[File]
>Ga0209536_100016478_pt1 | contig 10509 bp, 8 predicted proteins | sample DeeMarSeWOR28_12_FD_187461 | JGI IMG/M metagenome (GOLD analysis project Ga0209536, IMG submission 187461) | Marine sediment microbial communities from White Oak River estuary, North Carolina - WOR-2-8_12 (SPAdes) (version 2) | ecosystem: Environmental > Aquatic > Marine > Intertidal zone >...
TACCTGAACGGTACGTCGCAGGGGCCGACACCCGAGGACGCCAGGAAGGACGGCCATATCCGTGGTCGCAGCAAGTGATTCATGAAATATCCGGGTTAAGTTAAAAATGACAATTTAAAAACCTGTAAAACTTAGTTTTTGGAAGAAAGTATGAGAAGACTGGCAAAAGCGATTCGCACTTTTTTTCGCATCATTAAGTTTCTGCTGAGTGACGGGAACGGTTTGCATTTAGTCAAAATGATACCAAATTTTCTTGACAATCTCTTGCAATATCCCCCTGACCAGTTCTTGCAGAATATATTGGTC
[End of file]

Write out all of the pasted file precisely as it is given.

>Ga0209536_100016478_pt1 | contig 10509 bp, 8 predicted proteins | sample DeeMarSeWOR28_12_FD_187461 | JGI IMG/M metagenome (GOLD analysis project Ga0209536, IMG submission 187461) | Marine sediment microbial communities from White Oak River estuary, North Carolina - WOR-2-8_12 (SPAdes) (version 2) | ecosystem: Environmental > Aquatic > Marine > Intertidal zone >...
TACCTGAACGGTACGTCGCAGGGGCCGACACCCGAGGACGCCAGGAAGGACGGCCATATCCGTGGTCGCAGCAAGTGATTCATGAAATATCCGGGTTAAGTTAAAAATGACAATTTAAAAACCTGTAAAACTTAGTTTTTGGAAGAAAGTATGAGAAGACTGGCAAAAGCGATTCGCACTTTTTTTCGCATCATTAAGTTTCTGCTGAGTGACGGGAACGGTTTGCATTTAGTCAAAATGATACCAAATTTTCTTGACAATCTCTTGCAATATCCCCCTGACCAGTTCTTGCAGAATATATTGGTC